This may not seem startling at first, but now let’s look at the implications of the scientific community making this connection. First, if humans and single-cellular organisms can perform the same functions with the same compounds, this suggests that around the time that organisms were evolving, conditions on Earth must have been roughly the same. This puts a major marker on our geologic time scale, as the Earth was radically different before the dawn of the organic era. Earth must not have changed all that much since whenever the first living organisms appeared. Another important implication of discovering the huge genetic similarities between organisms is that an evolutionary order based on the capabilities of organisms can be established. For example, fermenting bacteria are single-celled organisms that oxidize glucose to ethanol in order to harvest energy from the sugar molecule. Humans also metabolize glucose and perform fermentation (glycolysis) as the first step in their metabolic pathway. However, at the point when fermenting bacteria would end the process and start over with a new molecule of glucose, human cells will continue to oxidize glucose and produce a much higher energy yield per molecule of glucose than the bacteria. This well-known example highlights an important consequence of the human genome project, which is the ability to follow a process through a series of organisms and see the improvements and modifications made over time to help certain organisms evolve when the “natural standard” no longer made the cut. When organisms became larger than a single cell and organized into groups of specialized cells like those in tissues, a better energy solution was provided by evolution. This leaves a trail for the scientists of today to follow back to its origin.
Now that we’ve discussed some of the secrets that looking at DNA with a 21st century eye have uncovered, I’ll ask you to look towards what it could tell us in the future. The ninety-nine percent of DNA that may have been labeled “junk” seems a lot more useful now that we know what it really is. The huge portion of the human genome that does not code for actual human proteins isn’t nonsense; it’s evolution’s leftovers! The silenced portions of the human genome were once vital for an organism’s survival, but are no longer needed or have been replaced with a better gene for the job. So although the Human Genome Project was completed almost fifteen years ago, the work it left was to take the newly-sequenced DNA and make sense of it.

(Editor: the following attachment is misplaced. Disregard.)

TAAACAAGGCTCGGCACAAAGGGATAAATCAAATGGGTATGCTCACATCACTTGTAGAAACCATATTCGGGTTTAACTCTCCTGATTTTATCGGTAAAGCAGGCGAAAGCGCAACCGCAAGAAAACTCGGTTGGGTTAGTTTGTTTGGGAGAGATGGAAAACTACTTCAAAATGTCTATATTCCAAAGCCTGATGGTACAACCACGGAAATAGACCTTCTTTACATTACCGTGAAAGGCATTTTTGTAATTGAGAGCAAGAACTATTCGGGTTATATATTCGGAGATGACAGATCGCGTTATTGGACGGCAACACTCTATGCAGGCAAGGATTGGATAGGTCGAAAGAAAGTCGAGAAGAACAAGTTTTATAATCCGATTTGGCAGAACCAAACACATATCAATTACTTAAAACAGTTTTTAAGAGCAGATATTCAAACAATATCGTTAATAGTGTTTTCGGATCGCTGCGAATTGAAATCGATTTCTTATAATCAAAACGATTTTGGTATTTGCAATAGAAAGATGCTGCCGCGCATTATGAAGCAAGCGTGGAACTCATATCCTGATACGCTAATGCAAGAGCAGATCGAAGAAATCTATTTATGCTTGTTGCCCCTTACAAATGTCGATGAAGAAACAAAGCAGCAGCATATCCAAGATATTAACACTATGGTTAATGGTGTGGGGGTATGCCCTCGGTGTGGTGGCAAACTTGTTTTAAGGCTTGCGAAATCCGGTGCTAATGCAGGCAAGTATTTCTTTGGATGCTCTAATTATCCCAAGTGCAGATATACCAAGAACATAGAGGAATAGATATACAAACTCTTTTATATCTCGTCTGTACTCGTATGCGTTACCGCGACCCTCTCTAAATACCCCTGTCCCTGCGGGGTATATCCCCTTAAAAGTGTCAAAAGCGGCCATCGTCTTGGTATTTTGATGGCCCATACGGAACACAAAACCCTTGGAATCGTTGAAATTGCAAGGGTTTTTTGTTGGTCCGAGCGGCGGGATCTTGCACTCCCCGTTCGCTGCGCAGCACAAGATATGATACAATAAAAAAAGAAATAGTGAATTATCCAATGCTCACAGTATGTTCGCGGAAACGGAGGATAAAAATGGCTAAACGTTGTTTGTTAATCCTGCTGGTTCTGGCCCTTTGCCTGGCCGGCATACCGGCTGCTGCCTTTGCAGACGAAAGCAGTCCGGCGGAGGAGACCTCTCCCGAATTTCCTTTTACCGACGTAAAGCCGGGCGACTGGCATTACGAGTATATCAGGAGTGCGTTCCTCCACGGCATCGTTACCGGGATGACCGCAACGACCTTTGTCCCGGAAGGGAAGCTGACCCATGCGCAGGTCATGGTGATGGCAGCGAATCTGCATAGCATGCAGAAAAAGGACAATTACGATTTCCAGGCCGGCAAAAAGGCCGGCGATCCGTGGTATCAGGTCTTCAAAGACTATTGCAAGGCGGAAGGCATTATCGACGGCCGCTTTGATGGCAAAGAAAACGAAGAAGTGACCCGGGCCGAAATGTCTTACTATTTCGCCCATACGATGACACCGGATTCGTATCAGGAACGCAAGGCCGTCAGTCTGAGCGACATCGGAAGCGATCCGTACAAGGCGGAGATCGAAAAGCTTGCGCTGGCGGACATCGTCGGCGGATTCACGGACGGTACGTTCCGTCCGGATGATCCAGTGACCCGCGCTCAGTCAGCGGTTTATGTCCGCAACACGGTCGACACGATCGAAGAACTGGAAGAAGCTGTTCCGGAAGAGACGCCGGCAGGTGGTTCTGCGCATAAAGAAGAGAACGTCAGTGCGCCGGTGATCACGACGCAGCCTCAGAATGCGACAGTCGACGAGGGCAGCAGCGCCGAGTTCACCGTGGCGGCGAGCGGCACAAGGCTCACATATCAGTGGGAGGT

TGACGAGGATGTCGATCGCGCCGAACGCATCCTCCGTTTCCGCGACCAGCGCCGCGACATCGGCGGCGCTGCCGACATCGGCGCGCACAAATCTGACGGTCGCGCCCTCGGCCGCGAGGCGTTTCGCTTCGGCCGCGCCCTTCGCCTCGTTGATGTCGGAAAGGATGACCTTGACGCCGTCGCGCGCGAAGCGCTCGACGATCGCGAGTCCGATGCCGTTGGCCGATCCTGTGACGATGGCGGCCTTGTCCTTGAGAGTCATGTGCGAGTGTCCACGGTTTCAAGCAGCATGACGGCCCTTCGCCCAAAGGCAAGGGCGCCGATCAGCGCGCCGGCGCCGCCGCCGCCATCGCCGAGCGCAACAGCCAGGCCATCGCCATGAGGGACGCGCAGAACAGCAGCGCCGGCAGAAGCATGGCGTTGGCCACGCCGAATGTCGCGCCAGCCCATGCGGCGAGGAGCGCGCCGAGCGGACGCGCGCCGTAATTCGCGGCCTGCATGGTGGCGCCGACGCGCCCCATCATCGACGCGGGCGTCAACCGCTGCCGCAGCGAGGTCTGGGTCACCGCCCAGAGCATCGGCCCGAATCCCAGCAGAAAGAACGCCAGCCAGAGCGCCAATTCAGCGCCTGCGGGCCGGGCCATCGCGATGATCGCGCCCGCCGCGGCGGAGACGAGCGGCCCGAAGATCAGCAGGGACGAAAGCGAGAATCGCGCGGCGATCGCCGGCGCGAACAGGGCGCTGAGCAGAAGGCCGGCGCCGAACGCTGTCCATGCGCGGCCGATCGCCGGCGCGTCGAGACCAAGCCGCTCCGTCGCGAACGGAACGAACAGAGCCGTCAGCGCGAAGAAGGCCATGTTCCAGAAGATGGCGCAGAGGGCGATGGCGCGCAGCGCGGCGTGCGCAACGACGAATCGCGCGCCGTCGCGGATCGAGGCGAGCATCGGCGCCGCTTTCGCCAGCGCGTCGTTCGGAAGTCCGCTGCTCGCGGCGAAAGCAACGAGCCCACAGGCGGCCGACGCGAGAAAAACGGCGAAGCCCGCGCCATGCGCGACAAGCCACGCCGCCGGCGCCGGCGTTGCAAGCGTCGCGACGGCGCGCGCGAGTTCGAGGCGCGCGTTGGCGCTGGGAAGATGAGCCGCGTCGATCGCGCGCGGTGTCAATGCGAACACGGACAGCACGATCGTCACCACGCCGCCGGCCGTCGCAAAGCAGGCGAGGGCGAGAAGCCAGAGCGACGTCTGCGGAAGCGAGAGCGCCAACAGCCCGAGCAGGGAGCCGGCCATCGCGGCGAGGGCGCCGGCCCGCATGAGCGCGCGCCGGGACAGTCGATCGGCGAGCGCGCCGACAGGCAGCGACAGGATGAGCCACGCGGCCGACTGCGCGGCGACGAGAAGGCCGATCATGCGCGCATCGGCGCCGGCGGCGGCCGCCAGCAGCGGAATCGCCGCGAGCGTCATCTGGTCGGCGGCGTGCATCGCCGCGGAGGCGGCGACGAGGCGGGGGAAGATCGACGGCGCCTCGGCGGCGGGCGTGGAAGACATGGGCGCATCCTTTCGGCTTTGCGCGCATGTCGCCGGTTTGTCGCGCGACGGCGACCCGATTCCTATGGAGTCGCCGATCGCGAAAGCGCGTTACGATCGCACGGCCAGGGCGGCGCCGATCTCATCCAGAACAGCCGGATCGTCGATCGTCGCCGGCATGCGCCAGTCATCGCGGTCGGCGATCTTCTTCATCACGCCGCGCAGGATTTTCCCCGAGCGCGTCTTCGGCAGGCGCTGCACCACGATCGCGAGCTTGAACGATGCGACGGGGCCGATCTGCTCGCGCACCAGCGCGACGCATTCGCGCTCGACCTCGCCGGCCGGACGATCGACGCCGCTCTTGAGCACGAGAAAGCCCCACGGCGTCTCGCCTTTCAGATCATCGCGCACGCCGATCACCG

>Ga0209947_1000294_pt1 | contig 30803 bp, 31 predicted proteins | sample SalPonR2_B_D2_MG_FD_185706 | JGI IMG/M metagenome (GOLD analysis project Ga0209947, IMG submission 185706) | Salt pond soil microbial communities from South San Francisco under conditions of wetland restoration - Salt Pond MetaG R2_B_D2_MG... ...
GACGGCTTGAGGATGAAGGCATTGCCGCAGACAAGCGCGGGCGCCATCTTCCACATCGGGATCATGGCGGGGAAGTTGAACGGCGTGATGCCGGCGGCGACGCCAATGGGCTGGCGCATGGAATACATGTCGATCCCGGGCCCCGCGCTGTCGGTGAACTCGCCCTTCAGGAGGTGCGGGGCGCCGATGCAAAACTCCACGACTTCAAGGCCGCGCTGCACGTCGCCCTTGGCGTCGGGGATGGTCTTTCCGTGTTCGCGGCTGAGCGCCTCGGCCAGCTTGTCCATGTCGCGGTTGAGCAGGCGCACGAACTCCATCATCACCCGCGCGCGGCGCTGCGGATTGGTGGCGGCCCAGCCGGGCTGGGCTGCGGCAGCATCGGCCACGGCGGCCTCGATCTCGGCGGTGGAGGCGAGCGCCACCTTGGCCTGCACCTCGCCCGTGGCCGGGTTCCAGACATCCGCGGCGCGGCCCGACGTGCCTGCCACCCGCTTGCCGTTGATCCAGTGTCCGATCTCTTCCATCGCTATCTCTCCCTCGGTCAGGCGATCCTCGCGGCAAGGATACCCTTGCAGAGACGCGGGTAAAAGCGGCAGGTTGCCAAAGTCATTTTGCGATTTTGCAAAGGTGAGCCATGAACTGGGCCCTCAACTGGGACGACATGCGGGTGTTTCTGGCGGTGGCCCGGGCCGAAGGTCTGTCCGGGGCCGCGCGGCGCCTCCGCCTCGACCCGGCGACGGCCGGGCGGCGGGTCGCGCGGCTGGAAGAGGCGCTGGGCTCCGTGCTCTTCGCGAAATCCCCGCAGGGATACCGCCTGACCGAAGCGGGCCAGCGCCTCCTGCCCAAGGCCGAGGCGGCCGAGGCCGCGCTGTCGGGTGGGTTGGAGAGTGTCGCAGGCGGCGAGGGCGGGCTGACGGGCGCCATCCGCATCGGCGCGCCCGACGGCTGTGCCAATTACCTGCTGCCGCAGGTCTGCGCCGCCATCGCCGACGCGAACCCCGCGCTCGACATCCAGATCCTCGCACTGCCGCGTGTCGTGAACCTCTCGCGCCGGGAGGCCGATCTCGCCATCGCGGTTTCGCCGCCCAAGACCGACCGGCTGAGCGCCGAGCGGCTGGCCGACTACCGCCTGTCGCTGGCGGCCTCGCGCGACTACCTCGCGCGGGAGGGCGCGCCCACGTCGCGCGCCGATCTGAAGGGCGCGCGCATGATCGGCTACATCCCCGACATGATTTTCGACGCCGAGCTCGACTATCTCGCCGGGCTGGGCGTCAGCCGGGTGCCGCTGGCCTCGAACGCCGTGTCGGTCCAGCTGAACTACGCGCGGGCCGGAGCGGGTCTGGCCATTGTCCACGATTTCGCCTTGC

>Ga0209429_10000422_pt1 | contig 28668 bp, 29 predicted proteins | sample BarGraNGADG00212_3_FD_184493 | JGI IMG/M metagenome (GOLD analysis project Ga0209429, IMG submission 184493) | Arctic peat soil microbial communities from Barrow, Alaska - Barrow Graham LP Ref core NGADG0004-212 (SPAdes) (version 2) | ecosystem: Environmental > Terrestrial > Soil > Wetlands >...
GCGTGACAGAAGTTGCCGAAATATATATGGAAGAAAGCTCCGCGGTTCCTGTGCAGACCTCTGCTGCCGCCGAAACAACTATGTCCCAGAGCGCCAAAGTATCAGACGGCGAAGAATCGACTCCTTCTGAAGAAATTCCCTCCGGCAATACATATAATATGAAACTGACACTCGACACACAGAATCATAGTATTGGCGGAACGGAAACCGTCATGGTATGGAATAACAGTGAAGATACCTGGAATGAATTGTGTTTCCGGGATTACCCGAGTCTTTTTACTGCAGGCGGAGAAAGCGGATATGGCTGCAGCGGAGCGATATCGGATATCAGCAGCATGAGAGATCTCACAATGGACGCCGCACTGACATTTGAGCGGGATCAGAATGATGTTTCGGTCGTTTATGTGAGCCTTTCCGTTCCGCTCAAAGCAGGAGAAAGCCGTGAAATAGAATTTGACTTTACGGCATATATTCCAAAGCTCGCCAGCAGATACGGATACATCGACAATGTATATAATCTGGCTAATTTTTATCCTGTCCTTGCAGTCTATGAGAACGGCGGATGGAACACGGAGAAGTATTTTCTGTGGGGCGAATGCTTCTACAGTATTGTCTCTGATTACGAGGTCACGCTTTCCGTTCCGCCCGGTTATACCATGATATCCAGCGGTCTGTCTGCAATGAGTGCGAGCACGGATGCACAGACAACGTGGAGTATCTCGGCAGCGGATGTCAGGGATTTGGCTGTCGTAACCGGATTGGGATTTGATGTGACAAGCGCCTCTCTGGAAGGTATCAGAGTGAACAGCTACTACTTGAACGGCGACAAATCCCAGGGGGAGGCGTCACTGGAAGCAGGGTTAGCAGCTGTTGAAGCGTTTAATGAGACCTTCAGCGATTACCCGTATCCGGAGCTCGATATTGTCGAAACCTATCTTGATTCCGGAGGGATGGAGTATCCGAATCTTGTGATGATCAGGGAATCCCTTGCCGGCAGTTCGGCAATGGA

Thanks to computer modeling and new technology in the field of genetics, making sense of the human genome’s non-coding regions is now possible indeed. Scientists can approximate where in the remnant DNA old genes’ borders were, and can attempt to model their protein products for characterization and determination of function. Who knows what research on this “junk DNA” could bring in the coming years?
Studying the DNA leftover in the human genome from evolution’s work is a lot like studying a scrapbook that nature has left cleverly coded in each and every one of us. Who knows what prehistoric functionality lies hidden in our genome? Who knows what diseases have already come about and were conquered by some other organism? The cure could be somewhere in our nucleic acid. It is not a stretch of the imagination to think that our DNA could contain every other organism’s genome as well, provided they came before us evolutionarily. Thus, our human genome has taken on a new role as evolution’s scrapbook, just waiting to shed light on our past and what may come next.